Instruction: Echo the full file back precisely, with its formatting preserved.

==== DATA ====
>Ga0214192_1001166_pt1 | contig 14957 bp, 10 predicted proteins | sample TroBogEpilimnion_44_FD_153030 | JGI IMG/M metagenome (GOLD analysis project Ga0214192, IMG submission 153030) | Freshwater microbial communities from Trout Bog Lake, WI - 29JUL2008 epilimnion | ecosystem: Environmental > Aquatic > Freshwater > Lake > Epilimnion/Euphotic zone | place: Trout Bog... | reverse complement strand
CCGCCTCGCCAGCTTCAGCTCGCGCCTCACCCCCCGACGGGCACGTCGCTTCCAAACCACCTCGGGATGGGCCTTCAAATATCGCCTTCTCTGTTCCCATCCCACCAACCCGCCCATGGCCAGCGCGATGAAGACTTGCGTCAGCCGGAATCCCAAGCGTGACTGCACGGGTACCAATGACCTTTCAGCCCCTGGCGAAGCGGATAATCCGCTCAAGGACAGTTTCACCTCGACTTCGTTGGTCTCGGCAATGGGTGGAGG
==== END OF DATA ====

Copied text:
>Ga0214192_1001166_pt1 | contig 14957 bp, 10 predicted proteins | sample TroBogEpilimnion_44_FD_153030 | JGI IMG/M metagenome (GOLD analysis project Ga0214192, IMG submission 153030) | Freshwater microbial communities from Trout Bog Lake, WI - 29JUL2008 epilimnion | ecosystem: Environmental > Aquatic > Freshwater > Lake > Epilimnion/Euphotic zone | place: Trout Bog... | reverse complement strand
CCGCCTCGCCAGCTTCAGCTCGCGCCTCACCCCCCGACGGGCACGTCGCTTCCAAACCACCTCGGGATGGGCCTTCAAATATCGCCTTCTCTGTTCCCATCCCACCAACCCGCCCATGGCCAGCGCGATGAAGACTTGCGTCAGCCGGAATCCCAAGCGTGACTGCACGGGTACCAATGACCTTTCAGCCCCTGGCGAAGCGGATAATCCGCTCAAGGACAGTTTCACCTCGACTTCGTTGGTCTCGGCAATGGGTGGAGG